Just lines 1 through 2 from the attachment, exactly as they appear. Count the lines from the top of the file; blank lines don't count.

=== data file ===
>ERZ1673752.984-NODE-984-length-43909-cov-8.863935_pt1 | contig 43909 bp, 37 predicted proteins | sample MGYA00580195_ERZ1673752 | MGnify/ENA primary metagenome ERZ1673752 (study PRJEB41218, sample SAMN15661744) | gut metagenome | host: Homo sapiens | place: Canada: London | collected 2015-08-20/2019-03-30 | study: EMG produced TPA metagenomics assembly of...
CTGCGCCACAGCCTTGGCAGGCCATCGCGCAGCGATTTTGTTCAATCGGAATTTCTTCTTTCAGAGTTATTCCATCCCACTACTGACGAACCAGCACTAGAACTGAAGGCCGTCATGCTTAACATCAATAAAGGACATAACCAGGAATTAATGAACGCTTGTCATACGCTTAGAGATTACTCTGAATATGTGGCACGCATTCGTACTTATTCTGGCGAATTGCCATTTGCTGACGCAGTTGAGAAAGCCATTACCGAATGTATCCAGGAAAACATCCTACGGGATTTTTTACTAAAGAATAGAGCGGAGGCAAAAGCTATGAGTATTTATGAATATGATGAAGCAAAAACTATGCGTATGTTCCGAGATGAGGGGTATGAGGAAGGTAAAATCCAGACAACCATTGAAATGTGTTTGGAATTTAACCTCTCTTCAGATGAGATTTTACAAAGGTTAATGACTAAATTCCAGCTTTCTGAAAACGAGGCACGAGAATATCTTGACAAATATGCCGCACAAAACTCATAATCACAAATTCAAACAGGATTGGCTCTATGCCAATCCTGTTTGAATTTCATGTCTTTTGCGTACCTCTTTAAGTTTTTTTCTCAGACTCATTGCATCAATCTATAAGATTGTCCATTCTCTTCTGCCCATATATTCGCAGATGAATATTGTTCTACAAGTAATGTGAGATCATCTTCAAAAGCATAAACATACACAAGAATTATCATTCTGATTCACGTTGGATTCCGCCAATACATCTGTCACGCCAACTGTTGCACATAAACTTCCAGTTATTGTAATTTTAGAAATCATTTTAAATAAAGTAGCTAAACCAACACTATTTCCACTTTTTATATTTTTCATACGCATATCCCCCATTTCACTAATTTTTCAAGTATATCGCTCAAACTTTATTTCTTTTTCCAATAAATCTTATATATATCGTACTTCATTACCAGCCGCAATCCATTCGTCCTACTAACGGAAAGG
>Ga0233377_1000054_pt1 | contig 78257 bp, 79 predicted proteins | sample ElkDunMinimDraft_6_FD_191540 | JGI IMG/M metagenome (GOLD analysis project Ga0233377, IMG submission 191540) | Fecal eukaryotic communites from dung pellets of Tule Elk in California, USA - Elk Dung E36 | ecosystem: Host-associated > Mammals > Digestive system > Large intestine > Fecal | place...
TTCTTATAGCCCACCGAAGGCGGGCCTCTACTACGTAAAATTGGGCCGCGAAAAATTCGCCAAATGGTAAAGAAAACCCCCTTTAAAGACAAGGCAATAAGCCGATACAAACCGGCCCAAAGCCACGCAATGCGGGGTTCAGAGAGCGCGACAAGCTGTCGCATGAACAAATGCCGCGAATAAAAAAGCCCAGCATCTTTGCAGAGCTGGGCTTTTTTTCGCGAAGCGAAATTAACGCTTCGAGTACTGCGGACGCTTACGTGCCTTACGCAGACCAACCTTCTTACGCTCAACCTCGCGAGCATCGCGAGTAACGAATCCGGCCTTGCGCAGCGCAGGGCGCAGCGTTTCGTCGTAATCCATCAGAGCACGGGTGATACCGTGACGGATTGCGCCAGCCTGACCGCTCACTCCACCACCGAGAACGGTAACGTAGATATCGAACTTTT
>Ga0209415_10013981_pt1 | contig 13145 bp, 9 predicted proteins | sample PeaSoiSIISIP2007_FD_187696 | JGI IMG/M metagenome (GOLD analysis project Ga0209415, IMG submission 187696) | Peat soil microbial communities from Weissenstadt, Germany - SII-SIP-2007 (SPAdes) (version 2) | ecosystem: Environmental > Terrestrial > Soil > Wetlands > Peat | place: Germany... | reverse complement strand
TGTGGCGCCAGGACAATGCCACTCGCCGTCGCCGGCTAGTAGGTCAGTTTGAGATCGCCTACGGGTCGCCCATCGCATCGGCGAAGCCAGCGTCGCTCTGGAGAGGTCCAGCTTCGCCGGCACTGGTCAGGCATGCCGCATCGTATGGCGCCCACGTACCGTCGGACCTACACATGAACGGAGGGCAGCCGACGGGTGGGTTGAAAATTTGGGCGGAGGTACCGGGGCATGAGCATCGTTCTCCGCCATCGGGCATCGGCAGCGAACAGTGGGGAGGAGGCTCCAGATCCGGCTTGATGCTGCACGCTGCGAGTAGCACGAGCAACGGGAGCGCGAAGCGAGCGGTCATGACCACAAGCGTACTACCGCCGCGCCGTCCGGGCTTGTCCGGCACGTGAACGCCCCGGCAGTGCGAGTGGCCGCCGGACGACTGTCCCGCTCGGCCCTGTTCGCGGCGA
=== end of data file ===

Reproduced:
>ERZ1673752.984-NODE-984-length-43909-cov-8.863935_pt1 | contig 43909 bp, 37 predicted proteins | sample MGYA00580195_ERZ1673752 | MGnify/ENA primary metagenome ERZ1673752 (study PRJEB41218, sample SAMN15661744) | gut metagenome | host: Homo sapiens | place: Canada: London | collected 2015-08-20/2019-03-30 | study: EMG produced TPA metagenomics assembly of...
CTGCGCCACAGCCTTGGCAGGCCATCGCGCAGCGATTTTGTTCAATCGGAATTTCTTCTTTCAGAGTTATTCCATCCCACTACTGACGAACCAGCACTAGAACTGAAGGCCGTCATGCTTAACATCAATAAAGGACATAACCAGGAATTAATGAACGCTTGTCATACGCTTAGAGATTACTCTGAATATGTGGCACGCATTCGTACTTATTCTGGCGAATTGCCATTTGCTGACGCAGTTGAGAAAGCCATTACCGAATGTATCCAGGAAAACATCCTACGGGATTTTTTACTAAAGAATAGAGCGGAGGCAAAAGCTATGAGTATTTATGAATATGATGAAGCAAAAACTATGCGTATGTTCCGAGATGAGGGGTATGAGGAAGGTAAAATCCAGACAACCATTGAAATGTGTTTGGAATTTAACCTCTCTTCAGATGAGATTTTACAAAGGTTAATGACTAAATTCCAGCTTTCTGAAAACGAGGCACGAGAATATCTTGACAAATATGCCGCACAAAACTCATAATCACAAATTCAAACAGGATTGGCTCTATGCCAATCCTGTTTGAATTTCATGTCTTTTGCGTACCTCTTTAAGTTTTTTTCTCAGACTCATTGCATCAATCTATAAGATTGTCCATTCTCTTCTGCCCATATATTCGCAGATGAATATTGTTCTACAAGTAATGTGAGATCATCTTCAAAAGCATAAACATACACAAGAATTATCATTCTGATTCACGTTGGATTCCGCCAATACATCTGTCACGCCAACTGTTGCACATAAACTTCCAGTTATTGTAATTTTAGAAATCATTTTAAATAAAGTAGCTAAACCAACACTATTTCCACTTTTTATATTTTTCATACGCATATCCCCCATTTCACTAATTTTTCAAGTATATCGCTCAAACTTTATTTCTTTTTCCAATAAATCTTATATATATCGTACTTCATTACCAGCCGCAATCCATTCGTCCTACTAACGGAAAGG